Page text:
In developing countries, many patients (50-92%) with acute abdominal symptoms compatible with partial and/or subacute bowel obstruction and a high degree of suspicion for ascariasis as the etiology (5-35% of all obstructions) respond to conservative measures without requiring surgery or progressing to sepsis (see Medical Care).


Anthelmintic agents

Class Summary

Parasite biochemical pathways are different from the human host; thus, toxicity is directed to the parasite, egg, or larvae. Mechanism of action varies within the drug class.

Mebendazole (Emverm)

Causes worm death by selectively and irreversibly blocking uptake of glucose and other nutrients in susceptible adult intestine where helminths dwell. Causes slow immobilization and death of organisms. Administration over 3 d reduces risk of worm bolus formation. Available as a 100-mg chewable tablet that can be swallowed whole, chewed, or crushed and mixed with food.

Albendazole (Albenza)

Broad-spectrum anthelmintic agent effective against Ascaris species, hookworm, tapeworm, liver fluke, and pinworms. Decreases ATP production in worm, causing energy depletion, immobilization, and finally death.

Pyrantel pamoate (Antiminth, Pin-Rid, Pin-X)

Depolarizing neuromuscular blocking agent. Inhibits cholinesterases, resulting in spastic paralysis of worm. Poorly absorbed from GI tract and partially metabolized in liver.

Piperazine citrate (Vermizine)

No longer available in the United States. Causes flaccid paralysis of the helminth by blocking response of Ascaris species worm to acetylcholine; thus, expels the worm by normal intestinal peristalsis. Readily absorbed from GI tract, partially degraded in vivo, and excreted in urine. Exhibits wide therapeutic index.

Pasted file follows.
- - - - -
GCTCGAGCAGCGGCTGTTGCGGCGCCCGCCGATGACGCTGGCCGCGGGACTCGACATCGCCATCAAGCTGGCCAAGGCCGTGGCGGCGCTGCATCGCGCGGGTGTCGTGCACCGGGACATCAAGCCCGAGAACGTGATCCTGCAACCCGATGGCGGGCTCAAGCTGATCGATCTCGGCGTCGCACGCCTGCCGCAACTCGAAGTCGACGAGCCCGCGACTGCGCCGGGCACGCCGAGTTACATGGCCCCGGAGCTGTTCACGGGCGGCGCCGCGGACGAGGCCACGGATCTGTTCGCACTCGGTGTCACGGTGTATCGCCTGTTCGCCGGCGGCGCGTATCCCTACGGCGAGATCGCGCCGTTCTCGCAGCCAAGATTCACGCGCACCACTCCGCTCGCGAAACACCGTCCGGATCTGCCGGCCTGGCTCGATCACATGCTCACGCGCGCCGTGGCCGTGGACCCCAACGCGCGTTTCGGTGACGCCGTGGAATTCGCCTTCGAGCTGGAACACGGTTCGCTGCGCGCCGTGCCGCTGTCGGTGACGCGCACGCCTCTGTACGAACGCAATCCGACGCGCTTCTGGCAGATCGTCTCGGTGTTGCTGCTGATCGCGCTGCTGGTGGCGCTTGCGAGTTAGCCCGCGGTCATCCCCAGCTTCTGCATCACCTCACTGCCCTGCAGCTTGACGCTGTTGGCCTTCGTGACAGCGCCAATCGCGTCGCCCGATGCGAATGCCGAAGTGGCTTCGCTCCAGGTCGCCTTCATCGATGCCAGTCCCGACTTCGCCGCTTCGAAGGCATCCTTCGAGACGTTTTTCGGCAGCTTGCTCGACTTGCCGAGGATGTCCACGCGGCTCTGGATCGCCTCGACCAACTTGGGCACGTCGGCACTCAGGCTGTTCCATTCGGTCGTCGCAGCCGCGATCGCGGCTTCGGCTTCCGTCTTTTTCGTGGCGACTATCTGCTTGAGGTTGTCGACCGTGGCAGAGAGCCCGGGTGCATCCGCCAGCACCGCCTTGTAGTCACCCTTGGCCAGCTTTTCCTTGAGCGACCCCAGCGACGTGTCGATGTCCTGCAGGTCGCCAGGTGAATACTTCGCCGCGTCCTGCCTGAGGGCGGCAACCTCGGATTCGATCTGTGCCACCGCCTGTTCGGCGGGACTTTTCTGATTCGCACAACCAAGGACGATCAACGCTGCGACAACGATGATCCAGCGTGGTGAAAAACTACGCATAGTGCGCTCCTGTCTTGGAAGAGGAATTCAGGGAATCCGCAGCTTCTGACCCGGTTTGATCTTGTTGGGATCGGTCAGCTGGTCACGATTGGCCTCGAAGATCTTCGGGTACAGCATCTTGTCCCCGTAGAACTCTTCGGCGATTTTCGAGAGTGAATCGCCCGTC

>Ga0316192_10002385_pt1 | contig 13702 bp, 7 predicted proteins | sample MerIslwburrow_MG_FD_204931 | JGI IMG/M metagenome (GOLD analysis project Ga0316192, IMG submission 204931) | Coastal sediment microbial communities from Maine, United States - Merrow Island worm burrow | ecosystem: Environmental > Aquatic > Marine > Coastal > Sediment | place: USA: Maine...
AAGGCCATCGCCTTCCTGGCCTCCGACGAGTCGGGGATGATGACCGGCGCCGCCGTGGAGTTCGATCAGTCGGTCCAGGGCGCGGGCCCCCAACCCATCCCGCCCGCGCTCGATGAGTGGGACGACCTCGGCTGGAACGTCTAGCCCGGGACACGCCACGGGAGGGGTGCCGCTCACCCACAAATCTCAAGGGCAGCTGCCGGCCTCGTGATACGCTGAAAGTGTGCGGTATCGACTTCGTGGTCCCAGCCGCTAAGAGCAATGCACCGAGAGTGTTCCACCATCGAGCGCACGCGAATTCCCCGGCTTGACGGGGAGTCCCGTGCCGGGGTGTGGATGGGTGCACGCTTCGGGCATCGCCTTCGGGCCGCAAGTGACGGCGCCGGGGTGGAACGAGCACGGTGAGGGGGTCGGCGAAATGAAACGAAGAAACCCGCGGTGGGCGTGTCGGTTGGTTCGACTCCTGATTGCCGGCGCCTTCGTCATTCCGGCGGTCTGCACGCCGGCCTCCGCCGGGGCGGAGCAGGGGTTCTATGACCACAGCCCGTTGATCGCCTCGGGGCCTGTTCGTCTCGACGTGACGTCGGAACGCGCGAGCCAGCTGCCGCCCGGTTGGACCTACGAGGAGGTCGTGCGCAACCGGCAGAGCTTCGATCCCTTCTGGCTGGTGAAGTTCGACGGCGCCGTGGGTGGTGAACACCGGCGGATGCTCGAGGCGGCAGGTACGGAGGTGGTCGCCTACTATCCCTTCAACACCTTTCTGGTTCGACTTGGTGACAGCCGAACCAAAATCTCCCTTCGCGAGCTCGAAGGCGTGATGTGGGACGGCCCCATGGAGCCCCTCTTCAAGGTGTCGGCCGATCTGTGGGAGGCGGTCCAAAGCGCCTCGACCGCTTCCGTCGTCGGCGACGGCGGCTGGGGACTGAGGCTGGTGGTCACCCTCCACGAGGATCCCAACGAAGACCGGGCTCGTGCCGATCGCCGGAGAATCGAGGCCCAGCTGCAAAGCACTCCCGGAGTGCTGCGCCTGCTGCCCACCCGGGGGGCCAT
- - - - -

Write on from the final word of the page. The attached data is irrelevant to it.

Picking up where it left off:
The dose of piperazine citrate is expressed in terms of piperazine hexahydrate. For example, piperazine hexahydrate 250 mg = the anhydrous form of piperazine citrate 275.75 mg. The PO solution is equivalent to 500 mg/5 mL of piperazine hexahydrate. The dosage for piperazine (granules) solution, susp, and tabs are not interchangeable.

Ivermectin (Stromectol)

Binds selectively with glutamate-gated chloride ion channels in invertebrate nerve and muscle cells, causing cell death. Half-life is 16 h; metabolized in liver.

Levamisole (Ergamisol)

Not available in the United States. L-isomer of tetramisole, a potent anthelmintic. Has demonstrated a broad range of pharmacologic activities, some of which include the modulation of the immune system. Restores immune function and stimulates T-cell activation and proliferation, monocyte function and neutrophil chemotaxis, adhesion, and mobility.

Nitazoxanide (Alinia)

Elicits antiprotozoal activity by interference with pyruvate:ferredoxin oxidoreductase (PFOR) enzyme–dependent electron transfer reaction, which is essential to anaerobic energy metabolism. Available as a PO suspension (20 mg/mL).